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Thread: Samardzija giving up Football

  1. #1
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    Samardzija giving up Football

    http://msn.foxsports.com/mlb/story/6385348

    Cubs prospect Jeff Samardzija, a record-breaking receiver at Notre Dame, is giving up football for baseball, FOXSports.com has learned.

    Samardzija, a right-handed pitcher, was the Cubs' fifth-round pick last summer and projected as a first-round pick in the NFL draft.

    He signed a $7.25 million contract with the Cubs and went 1-2 with a 2.70 ERA in seven starts at Class A last summer before returning to Notre Dame for his senior football season.
    Wow.

  2. #2
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    yeah i kinda saw this coming - given the choice between getting your head torn off over the middle or casually pitching until you are 45 (for more money) why risk it? R44 and I had this discussion for months and while i agree with riggo he will probably be less happy and less successful this way, it's the smarter move. No one will judge the Shark negatively for being a white dude at the pitcher position. People will judge him as a white NFL WR.

  3. #3
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    Quote Originally Posted by bitonti
    yeah i kinda saw this coming - given the choice between getting your head torn off over the middle or casually pitching until you are 45 (for more money) why risk it? R44 and I had this discussion for months and while i agree with riggo he will probably be less happy and less successful this way, it's the smarter move. No one will judge the Shark negatively for being a white dude at the pitcher position. People will judge him as a white NFL WR.
    Still I expected him to try and do both since that's what he was saying all along. I figured the Bears would pick him up at the end of round 2 and he could be an All-Chicago player.

  4. #4
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    I thought it would be cool to see someone do a little Bo and Deon action.

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    I would not be surprised if the Cubs had sweetened the pot for Samardzija so that he would go strictly with baseball.

    Baseball outfielders can play both sports (Bo, Deon, Brian Jordan) but pitchers can't because no MLB ballclub would spend money on a pitcher (which position is inherently dangerous to the player's health) who would also jeapordize his health in football. Pitchers break down under the wear-and-tear of pitching all the time, even though the clubs baby the player. MLB clubs don't need to put such a player in further danger in the NFL.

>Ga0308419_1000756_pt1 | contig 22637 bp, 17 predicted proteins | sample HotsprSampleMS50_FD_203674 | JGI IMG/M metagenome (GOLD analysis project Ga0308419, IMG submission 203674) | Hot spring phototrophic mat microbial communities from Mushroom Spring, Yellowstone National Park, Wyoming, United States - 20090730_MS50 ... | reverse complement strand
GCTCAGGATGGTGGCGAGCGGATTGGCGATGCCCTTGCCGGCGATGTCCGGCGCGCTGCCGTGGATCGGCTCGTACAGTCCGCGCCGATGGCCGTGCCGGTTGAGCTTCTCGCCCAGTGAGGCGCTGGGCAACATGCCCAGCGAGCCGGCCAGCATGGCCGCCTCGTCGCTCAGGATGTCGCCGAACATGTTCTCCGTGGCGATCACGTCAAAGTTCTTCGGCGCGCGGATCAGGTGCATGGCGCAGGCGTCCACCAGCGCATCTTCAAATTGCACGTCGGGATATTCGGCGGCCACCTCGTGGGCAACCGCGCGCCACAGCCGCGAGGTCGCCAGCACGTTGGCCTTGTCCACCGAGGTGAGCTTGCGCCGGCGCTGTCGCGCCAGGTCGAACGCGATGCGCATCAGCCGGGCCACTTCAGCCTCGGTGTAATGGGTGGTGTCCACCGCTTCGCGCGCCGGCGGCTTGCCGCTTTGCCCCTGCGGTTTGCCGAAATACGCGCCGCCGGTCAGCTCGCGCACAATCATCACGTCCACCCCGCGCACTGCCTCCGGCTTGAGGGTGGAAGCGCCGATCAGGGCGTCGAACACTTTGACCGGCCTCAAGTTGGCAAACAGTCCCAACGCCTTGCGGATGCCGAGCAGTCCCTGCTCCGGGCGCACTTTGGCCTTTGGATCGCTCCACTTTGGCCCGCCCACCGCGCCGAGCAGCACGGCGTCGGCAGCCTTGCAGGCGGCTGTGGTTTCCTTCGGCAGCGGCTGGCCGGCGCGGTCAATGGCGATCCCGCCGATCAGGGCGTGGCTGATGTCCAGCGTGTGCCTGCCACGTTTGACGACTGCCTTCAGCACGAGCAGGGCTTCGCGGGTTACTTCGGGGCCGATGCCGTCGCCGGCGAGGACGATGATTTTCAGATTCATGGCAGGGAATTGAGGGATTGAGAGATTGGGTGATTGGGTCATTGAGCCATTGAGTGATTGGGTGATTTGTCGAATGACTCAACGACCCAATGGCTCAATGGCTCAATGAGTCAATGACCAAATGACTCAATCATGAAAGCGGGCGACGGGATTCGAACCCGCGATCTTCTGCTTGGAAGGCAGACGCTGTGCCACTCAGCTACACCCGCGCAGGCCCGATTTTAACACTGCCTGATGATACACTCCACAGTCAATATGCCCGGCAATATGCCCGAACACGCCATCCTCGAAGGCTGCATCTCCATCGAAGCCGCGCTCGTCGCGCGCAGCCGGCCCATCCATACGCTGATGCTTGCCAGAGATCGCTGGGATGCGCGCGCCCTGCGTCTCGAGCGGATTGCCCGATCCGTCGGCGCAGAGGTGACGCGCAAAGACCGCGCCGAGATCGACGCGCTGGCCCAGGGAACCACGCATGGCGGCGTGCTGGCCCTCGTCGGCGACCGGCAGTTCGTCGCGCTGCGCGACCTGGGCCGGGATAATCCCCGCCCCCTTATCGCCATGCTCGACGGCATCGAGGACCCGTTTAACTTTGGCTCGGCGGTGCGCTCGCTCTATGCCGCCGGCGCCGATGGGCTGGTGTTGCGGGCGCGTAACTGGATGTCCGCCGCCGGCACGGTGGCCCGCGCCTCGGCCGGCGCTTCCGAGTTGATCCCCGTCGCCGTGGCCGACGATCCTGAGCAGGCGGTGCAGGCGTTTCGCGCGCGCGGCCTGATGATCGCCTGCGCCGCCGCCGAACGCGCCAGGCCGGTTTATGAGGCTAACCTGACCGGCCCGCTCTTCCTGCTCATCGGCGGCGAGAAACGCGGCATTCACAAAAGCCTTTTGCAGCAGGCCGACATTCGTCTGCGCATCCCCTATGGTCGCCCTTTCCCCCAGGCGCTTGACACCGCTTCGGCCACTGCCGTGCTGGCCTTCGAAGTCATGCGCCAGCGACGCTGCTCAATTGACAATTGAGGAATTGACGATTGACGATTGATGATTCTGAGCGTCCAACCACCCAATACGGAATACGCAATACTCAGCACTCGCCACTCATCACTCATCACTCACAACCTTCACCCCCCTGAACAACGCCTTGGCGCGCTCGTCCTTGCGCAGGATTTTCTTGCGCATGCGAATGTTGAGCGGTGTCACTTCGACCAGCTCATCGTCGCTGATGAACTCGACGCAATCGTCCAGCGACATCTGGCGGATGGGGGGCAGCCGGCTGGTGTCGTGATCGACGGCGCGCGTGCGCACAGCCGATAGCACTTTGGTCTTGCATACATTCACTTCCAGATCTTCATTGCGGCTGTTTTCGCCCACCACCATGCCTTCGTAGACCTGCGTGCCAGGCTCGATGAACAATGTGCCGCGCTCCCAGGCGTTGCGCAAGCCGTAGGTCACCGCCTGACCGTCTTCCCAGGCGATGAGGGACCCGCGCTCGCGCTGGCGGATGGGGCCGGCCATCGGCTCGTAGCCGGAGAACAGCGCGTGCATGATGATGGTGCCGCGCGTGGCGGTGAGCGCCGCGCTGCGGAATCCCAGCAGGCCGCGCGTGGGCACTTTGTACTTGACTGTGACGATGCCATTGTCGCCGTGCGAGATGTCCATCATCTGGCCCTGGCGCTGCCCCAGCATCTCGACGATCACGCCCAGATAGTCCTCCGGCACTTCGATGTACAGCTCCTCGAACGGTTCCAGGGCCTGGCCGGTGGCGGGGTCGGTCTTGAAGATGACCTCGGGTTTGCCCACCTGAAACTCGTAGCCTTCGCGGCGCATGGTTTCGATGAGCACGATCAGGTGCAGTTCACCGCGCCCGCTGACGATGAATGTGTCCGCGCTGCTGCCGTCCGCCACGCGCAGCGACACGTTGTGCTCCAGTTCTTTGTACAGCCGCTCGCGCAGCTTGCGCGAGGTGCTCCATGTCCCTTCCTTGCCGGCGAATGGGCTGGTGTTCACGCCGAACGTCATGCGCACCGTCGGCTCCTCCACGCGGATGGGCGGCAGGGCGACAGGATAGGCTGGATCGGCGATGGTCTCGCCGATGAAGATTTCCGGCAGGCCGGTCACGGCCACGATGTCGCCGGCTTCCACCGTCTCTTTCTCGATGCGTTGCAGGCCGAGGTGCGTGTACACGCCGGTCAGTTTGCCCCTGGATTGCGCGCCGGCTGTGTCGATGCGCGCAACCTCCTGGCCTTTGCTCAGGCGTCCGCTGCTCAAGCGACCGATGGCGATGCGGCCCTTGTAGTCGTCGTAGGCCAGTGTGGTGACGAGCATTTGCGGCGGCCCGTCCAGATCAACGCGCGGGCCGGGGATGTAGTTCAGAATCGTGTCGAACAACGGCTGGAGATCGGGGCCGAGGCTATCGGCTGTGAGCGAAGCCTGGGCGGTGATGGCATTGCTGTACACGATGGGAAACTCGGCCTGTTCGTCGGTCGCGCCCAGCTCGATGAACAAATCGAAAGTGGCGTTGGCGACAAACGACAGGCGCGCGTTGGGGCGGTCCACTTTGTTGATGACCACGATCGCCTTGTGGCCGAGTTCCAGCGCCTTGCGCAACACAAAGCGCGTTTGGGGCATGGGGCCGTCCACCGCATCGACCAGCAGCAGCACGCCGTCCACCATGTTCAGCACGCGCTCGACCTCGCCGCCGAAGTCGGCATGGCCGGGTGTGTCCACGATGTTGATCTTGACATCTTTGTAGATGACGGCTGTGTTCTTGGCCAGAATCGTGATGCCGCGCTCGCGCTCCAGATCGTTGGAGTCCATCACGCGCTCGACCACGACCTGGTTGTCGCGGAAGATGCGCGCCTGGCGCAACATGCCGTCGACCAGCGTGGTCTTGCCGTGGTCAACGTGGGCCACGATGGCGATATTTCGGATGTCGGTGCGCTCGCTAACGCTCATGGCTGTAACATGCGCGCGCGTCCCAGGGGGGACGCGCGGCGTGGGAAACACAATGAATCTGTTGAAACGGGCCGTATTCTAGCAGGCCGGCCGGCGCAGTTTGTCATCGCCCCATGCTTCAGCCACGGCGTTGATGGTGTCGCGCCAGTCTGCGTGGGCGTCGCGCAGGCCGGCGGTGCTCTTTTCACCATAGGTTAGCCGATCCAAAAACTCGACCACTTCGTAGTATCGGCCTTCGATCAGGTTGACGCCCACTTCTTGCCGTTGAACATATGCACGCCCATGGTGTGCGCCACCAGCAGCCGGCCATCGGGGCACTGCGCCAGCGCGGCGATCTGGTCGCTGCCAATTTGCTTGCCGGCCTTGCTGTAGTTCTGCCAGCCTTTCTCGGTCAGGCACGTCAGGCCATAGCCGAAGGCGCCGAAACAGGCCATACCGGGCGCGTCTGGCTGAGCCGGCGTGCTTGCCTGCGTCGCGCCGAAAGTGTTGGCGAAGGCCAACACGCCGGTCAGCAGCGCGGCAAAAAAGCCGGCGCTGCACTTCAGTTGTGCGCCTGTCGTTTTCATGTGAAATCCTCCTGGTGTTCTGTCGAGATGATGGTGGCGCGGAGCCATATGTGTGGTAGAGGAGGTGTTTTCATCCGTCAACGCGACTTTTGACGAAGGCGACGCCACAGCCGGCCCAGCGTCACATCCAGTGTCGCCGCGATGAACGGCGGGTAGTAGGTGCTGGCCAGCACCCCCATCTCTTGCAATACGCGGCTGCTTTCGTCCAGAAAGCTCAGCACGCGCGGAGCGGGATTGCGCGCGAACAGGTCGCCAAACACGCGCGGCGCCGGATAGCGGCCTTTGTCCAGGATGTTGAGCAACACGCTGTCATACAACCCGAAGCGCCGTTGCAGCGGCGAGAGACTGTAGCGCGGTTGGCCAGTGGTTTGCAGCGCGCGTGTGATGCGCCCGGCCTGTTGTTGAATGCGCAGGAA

6. #6
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    Quote Originally Posted by Blair Thomas
    I thought it would be cool to see someone do a little Bo and Deon action.
    the fans want it but the coaches want a guy who is fully committed to one sport. Shark's two sport skills are actually a detriment in this day and age.

  7. #7
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    yeah, i was kinda hoping he would go play baseball cause i wanted to see what he could do in the nfl...

    oh well.

  8. #8
    bottom line is the almighty dollar... $8M GUARANTEED to play a sport that does far less damage to your body and a much longer career.

    As a 2-sport athlete, he'll probably go mid 2nd round at best and wouldn't be offered much in guaranteed monies (probably $5M perhaps in SB).

  9. #9
    TMahoney
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    This is a shame.

    Not only because I'm a Notre Dame fan, but because baseball is simply not as entertaining as football, and The Shark could have been a star if he played in the NFL.


    It would have been great to see him play both, but with the way contracts are negotiated these days, professional athletes are barely allowed to play a pickup game of basketball in their free time, let alone another sport professionally.

    Personally, if I Samardzija, I'd take less money from both sports just to be able to play both.

  10. #10
    Samardzija got 10M guaranteed from the Cubs with a no-trade clause. So he's financially set for life right now.

    His fastball has been clocked in the high 90's (up to 99 mph). So he has the ability and the size teams like (6-5, 220). But he's obviously never concentrated on pitching exclusively - he's always been spending half or more of his time on football.


    Like the Cubs FO, I think he'll become much better as a pitcher when he starts working on it every day for a couple of years.

  11. #11
    Quote Originally Posted by CarlSpackler
    Personally, if I Samardzija, I'd take less money from both sports just to be able to play both.